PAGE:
Remembrance: During Yizkor and Yom Hashoah we continue to remember our loved ones who no longer are with us. Many of them are Eternal Life-Hemshech’s founders. Many more are our Holocaust survivors’ family members brutally murdered by the Third Reich.
The survivors who settled in Atlanta in the 1940s and 50s came here with nothing in their pockets but had determination in their hearts to start anew. Their energy and resourcefulness as they settled into our community, built new lives and gave birth to new families continue to serve as testimony to the resilience of the human spirit.
After two decades, they realized the need for a place to mourn their lost loved ones. They had no gravesites to visit. In 1964, they designed, paid for and built Atlanta’s Memorial to the Six Million at Greenwood Cemetery. They finally had a communal gravesite to say Kaddish, to grieve and to ponder what might have been. Designed by our beloved survivor Ben Hirsch, z”l, past president of Hemshech, the memorial’s symbolism continues to inspire all who visit. In 2008, it was named to the National Register of Historic Places.
Continuation: Hemshech, which means “continuation” in Hebrew, soon will begin restoration of the 54-year-old memorial, the centerpiece of Atlanta’s annual Yom Hashoah service. It inspires us to remember and to continue the mission bequeathed by Hemshech’s founders.
As new generations of survivors’ families and friends take leadership of our organization, we are compelled to continue our traditions that Hitler tried to destroy. Through our involvement in the history of the Holocaust we are leaving a permanent reminder to future generations that our founders were witnesses, and that we are preserving not only their memories but the heritage bequeathed us.
That heritage is epitomized by the Yiddish language, which breathed life into much of our culture across Europe. Had the Nazis not destroyed six million of us, the Times of Israel recently reported there would be more than 20 million Yiddish-speaking people in the world.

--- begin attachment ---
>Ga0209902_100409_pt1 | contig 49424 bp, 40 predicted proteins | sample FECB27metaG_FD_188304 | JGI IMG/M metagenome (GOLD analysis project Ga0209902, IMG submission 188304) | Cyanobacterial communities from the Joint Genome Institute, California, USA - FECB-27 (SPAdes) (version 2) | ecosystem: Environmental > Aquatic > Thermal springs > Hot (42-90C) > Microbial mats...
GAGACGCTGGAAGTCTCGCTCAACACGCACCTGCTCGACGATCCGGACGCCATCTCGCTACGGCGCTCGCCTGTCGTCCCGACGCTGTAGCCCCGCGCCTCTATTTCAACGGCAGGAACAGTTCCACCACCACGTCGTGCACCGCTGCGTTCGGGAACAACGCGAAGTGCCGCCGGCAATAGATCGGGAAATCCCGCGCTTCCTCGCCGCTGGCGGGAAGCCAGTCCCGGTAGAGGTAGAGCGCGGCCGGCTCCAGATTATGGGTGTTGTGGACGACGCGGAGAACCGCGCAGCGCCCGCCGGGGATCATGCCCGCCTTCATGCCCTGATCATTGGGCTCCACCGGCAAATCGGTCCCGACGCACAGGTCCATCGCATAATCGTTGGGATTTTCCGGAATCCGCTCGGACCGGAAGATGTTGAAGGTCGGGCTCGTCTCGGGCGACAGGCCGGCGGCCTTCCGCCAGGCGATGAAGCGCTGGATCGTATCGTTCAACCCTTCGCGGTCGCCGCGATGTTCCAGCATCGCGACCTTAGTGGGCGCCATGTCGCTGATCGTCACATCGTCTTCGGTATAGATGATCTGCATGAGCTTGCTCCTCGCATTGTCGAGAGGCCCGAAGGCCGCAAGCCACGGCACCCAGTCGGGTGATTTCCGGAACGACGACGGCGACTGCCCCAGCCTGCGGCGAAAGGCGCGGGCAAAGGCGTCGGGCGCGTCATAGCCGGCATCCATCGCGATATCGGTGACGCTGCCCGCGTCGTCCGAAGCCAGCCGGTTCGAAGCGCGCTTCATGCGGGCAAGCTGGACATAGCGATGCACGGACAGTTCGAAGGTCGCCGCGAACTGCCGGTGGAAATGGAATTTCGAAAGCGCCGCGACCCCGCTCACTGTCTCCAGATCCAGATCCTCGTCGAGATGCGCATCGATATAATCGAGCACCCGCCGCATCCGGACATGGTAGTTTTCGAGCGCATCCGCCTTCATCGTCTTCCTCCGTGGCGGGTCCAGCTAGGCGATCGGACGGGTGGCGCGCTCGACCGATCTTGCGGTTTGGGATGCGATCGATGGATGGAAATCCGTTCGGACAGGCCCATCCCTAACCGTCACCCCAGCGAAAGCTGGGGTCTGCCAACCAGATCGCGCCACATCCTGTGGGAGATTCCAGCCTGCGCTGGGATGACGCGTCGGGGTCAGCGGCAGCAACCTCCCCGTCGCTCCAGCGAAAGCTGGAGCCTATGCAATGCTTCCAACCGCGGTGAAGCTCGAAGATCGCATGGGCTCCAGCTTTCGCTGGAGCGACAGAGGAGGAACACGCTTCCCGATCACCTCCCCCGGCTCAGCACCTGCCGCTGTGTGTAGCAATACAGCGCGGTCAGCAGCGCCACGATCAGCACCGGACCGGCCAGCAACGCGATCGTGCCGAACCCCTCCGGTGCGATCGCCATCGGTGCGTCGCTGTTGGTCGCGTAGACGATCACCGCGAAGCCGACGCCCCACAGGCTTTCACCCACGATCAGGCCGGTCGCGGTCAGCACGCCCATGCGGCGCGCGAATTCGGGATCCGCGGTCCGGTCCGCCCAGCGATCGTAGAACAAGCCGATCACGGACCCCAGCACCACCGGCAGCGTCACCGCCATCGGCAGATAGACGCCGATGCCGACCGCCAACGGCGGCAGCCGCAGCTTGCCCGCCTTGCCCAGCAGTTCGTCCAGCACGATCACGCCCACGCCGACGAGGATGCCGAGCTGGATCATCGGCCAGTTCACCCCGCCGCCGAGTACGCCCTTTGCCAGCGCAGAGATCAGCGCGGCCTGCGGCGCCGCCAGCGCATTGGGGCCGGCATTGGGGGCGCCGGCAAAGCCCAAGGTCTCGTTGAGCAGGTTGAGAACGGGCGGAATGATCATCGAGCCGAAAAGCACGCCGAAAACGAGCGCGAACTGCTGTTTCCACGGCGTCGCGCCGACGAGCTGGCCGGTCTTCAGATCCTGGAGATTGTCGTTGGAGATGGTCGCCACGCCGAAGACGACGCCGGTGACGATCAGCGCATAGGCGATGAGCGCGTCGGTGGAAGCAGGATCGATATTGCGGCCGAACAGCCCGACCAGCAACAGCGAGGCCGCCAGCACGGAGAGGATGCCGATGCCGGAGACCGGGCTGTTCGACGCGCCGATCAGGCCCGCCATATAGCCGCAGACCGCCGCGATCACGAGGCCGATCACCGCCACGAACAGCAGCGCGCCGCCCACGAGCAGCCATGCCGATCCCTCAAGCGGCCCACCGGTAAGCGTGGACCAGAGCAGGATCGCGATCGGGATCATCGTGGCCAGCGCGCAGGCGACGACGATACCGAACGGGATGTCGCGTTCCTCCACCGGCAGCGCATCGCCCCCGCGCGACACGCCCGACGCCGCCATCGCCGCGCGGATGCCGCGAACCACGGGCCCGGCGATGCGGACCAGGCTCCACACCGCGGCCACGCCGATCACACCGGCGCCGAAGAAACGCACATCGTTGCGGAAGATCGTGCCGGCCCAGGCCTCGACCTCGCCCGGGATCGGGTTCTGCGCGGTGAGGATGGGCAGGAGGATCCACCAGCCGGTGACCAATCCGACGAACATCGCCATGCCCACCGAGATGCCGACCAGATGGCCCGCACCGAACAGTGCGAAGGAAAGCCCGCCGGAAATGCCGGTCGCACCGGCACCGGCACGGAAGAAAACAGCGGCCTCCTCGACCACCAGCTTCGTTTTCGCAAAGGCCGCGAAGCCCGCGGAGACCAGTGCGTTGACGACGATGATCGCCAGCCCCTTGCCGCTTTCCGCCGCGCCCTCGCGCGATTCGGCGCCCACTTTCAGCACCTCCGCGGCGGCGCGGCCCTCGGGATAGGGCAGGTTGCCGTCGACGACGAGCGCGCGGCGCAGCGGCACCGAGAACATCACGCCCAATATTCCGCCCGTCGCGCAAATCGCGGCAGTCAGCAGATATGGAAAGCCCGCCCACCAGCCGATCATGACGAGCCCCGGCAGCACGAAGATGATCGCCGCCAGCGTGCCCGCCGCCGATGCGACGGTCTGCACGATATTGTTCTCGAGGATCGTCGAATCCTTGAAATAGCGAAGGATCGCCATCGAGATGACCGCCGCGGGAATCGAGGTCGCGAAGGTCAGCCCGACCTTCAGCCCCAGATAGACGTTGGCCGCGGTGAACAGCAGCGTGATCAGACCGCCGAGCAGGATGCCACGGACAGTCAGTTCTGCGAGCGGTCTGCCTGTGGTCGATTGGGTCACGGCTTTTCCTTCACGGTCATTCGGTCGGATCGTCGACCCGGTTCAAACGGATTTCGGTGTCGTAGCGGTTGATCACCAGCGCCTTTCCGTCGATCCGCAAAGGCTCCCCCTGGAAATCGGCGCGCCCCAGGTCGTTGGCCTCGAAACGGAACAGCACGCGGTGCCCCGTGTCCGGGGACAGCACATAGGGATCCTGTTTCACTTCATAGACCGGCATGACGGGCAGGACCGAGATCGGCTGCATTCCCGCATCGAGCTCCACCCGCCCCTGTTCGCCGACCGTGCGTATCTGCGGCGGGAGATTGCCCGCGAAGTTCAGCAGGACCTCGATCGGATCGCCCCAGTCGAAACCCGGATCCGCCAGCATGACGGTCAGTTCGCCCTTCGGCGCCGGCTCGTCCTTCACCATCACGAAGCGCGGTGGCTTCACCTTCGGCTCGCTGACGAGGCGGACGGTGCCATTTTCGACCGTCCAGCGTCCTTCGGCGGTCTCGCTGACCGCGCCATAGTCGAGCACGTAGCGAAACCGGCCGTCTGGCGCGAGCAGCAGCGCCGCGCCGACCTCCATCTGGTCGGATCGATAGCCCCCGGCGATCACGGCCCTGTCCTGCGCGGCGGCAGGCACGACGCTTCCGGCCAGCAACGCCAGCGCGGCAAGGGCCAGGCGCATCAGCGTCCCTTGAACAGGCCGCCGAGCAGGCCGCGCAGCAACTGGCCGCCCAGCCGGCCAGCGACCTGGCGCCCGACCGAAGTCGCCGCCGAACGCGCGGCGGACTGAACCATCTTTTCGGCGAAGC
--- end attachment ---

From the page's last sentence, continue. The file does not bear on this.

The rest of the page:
Today, Yiddish is labeled an endangered language spoken by small, cloistered groups of mostly Hasidic Jews. Yet, there is continuation elsewhere with renewed interest.
Recently, more than 100 scholars from 12 countries gathered for several days in Chernivtsi, Ukraine, for the International Commemorative Conference of Yiddish Culture and Language.
The Amherst, Mass. Yiddish Book Center’s 37,000 square foot building features an open Yiddish book repository, theaters, art galleries and museum exhibitions about Yiddish language and culture, and programs in literature, music, art, film and theater.
Emory University offers classes in Yiddish language, culture and literature.
In New York, the National Yiddish Theatre Folksbiene, the world’s longest continuously performing Yiddish theater frequently extends performances due to demand. This summer’s Yiddish-language production of “Fiddler on the Roof,” with rave reviews in the New York Times and Wall Street Journal, continues to be extended, now to late October. For 103 years, Folksbiene performances have celebrated who we are and where we came from, despite Hitler’s attempts to destroy us.
Celebration: To launch 5779, Hemshech is bringing the Folksbiene Troupe in Mama’s Loshn Kugel, live from New York to Atlanta on Oct. 7. A second show at 3:30 p.m. has been added to the sold out 1 p.m. performance in the Woodruff Arts Center Rich Theatre. It will honor and pay tribute to our survivors, who are attending at no charge, thanks to generous sponsors. Proceeds will continue to support Holocaust scholarships and education and restoration of the Memorial to the Six Million.
October 7th promises to be an afternoon of Jewish music, laughter, warmth and fun guaranteed to touch our collective hearts and souls.
To learn more about Eternal Life-Hemshech, visit our website, www.eternallifehemshech.org.